Quantcast

111 Wild Horses Die in Drought-Ridden Navajo Nation

Animals
More than 70,000 wild horses roam Navajo Nation. Don Graham / Flickr / CC BY-SA 2.0

Drought is being blamed for the deaths of 111 wild horses on Navajo Nation land in northern Arizona, according to tribal officials.

The horses were found dead in a muddy stock pond near Grey Mountain over the past week. The Associated Press reported that animals usually drink from the stock pond but dry conditions left it with little water.


Navajo Nation President Russell Begaye tweeted Tuesday that "due to drought conditions, the horses became stuck in the mud and were too weak from thirst to climb out."

"This is the beginning," Begaye warned. "The Navajo Nation has over 70,000 feral horses."

In March, Begaye signed a drought declaration issued by tribal emergency management officials.

The Associated Press published grim photos of the dead horses with dried mud caked on their bodies. Tribal officials are trying to determine how best to deal with the carcasses.

The Navajo reservation is the largest and most populous in the country, spanning northeastern Arizona, southeastern Utah and northwestern New Mexico.

The Arizona region has been grappling with severe drought and limited precipitation, which has caused a shortage of water and feed for livestock and wildlife, Fronteras reported.

Gloria Tom, director of the Navajo Department of Fish and Wildlife, told Fronteras that the Navajo ecosystem cannot support the heavy populations of wild horses.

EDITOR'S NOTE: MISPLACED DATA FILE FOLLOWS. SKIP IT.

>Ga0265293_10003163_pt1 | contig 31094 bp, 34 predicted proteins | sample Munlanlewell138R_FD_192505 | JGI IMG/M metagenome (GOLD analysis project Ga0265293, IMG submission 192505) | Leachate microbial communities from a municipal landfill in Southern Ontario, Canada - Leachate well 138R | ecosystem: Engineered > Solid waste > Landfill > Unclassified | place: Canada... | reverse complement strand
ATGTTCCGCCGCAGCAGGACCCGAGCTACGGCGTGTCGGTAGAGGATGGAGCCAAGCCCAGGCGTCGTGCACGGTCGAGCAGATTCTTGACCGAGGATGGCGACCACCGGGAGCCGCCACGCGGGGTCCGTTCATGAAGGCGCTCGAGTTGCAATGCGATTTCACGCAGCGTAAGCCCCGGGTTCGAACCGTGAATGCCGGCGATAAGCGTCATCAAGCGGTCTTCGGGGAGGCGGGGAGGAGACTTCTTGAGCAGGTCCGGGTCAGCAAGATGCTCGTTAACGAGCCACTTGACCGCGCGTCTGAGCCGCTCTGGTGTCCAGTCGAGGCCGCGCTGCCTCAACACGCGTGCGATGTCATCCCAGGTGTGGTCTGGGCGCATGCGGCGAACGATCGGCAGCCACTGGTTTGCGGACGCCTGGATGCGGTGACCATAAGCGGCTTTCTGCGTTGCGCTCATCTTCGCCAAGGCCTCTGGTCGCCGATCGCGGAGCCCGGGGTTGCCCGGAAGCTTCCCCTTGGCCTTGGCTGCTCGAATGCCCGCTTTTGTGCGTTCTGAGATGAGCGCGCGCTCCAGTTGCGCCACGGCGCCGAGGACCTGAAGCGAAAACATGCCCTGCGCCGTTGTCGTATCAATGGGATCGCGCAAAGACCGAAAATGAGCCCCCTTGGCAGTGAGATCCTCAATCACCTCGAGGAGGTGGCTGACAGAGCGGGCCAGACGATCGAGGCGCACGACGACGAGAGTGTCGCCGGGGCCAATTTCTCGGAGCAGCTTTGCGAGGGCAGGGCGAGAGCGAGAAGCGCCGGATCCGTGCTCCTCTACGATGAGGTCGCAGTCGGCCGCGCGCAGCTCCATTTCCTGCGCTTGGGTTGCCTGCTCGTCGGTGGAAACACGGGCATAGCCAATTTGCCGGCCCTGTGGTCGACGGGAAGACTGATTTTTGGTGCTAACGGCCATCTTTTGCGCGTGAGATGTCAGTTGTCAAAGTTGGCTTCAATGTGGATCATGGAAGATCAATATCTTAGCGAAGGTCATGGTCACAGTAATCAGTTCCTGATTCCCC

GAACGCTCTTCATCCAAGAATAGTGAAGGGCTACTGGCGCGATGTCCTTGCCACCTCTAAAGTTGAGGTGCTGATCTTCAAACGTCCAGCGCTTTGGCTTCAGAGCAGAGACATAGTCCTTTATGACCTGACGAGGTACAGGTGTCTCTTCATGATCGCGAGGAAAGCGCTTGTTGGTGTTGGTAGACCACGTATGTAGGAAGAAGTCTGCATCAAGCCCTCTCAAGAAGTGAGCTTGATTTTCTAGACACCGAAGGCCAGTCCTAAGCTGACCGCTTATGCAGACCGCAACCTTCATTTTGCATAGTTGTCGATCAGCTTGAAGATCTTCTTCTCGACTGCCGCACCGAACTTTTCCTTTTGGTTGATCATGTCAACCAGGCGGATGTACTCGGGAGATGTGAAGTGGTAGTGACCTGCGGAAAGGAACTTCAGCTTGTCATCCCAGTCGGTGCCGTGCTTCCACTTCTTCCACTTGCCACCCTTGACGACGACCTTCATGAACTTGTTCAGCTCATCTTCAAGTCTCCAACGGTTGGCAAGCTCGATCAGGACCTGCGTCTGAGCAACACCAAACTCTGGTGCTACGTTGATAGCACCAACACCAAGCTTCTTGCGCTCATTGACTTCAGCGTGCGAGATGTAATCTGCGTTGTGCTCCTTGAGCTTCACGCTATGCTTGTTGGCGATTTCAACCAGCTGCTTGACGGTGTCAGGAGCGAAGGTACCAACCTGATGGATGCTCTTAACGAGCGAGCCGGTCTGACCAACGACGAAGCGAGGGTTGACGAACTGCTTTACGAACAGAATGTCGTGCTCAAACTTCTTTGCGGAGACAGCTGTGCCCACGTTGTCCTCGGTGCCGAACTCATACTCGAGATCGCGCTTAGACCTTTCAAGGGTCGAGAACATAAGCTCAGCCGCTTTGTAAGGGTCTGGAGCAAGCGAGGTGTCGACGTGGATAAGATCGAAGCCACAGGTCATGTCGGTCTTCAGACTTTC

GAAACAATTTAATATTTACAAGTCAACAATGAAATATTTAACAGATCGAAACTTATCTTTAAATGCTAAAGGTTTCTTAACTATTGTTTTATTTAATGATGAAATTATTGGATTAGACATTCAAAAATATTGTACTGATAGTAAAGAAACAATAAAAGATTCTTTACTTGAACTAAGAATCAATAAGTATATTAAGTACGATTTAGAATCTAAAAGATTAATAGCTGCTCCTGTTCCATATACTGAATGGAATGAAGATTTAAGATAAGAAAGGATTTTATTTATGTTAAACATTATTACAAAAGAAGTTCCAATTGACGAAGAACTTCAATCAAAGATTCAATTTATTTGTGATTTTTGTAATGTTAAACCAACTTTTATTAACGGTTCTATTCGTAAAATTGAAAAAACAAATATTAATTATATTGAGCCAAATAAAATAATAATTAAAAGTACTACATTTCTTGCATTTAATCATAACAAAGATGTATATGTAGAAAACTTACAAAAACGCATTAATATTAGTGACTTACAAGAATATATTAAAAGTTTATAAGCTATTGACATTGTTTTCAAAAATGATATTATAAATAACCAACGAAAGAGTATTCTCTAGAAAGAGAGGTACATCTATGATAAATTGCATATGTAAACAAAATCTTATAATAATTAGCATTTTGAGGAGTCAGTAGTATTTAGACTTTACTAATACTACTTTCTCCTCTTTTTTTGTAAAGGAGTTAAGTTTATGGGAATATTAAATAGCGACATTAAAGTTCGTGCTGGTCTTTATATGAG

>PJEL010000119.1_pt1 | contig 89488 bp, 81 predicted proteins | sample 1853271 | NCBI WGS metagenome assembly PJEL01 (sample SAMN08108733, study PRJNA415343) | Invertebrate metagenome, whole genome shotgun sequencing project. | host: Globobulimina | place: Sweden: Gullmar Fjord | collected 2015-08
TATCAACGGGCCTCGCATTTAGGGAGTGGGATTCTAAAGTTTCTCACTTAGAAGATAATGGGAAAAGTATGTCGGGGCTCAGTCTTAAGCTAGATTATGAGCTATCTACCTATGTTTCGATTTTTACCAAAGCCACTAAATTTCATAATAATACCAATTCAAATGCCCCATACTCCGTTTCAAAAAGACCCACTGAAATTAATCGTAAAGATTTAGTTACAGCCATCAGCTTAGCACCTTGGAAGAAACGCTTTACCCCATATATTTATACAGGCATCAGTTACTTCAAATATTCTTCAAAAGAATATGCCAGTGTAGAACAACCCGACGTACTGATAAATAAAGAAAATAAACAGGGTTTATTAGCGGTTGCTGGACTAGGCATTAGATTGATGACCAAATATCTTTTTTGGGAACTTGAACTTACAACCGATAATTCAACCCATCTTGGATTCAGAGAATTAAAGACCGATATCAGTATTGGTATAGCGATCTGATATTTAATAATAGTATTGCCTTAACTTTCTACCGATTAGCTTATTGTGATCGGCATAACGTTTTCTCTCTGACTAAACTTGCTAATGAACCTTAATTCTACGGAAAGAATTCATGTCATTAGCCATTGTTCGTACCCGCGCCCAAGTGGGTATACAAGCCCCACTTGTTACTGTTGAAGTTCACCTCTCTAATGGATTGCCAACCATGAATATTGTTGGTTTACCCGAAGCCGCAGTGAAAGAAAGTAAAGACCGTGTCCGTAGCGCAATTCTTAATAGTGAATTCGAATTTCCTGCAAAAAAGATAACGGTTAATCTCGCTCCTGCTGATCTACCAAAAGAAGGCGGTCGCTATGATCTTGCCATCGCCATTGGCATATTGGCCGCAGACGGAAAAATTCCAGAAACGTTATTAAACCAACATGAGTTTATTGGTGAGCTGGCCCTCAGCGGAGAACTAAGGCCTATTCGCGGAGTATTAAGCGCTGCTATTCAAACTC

"The impact is tremendous. We have horses competing for food and water. There's potential for disease outbreaks," Tom said.

Begaye and Vice President Jonathan Nez were in Tuba City Wednesday working on solutions for the drought conditions that led to the horses' deaths, according to a Facebook post from their office.

The office said that they are working with the Bureau of Indian Affairs, Navajo Rangers and the Navajo EPA to assess the situation and mitigate any environmental effects.

EcoWatch Daily Newsletter

Tero Vesalainen / iStock / Getty Images

By Julia Ries

  • Two flu strains are overlapping each other this flu season.
  • This means you can get sick twice from different flu strains.
  • While the flu vaccine isn't a perfect match, it's the best defense against the flu.

To say this flu season has been abnormal is an understatement.

Read More
Pexels

By Andrew Joseph Pegoda

At least 40 percent to 90 percent of American voters stay home during elections, evidence that low voter turnout for both national and local elections is a serious problem throughout the U.S.

Read More
Sponsored
Arx0nt / Moment / Getty Images

By Alina Petre, MS, RD

Vitamin D, also known as the sunshine vitamin, is a fat-soluble vitamin essential for optimal health.

Read More
Plastic waste that started as packaging clogs tropical landfills. apomares / iStock / Getty Images

By Clyde Eiríkur Hull and Eric Williams

Countries around the world throw away millions of tons of plastic trash every year. Finding ways to manage plastic waste is daunting even for wealthy nations, but for smaller and less-developed countries it can be overwhelming.

Read More
Pexels

By Katherine Marengo, LDN, RD

In recent years, functional foods have gained popularity within health and wellness circles.

Read More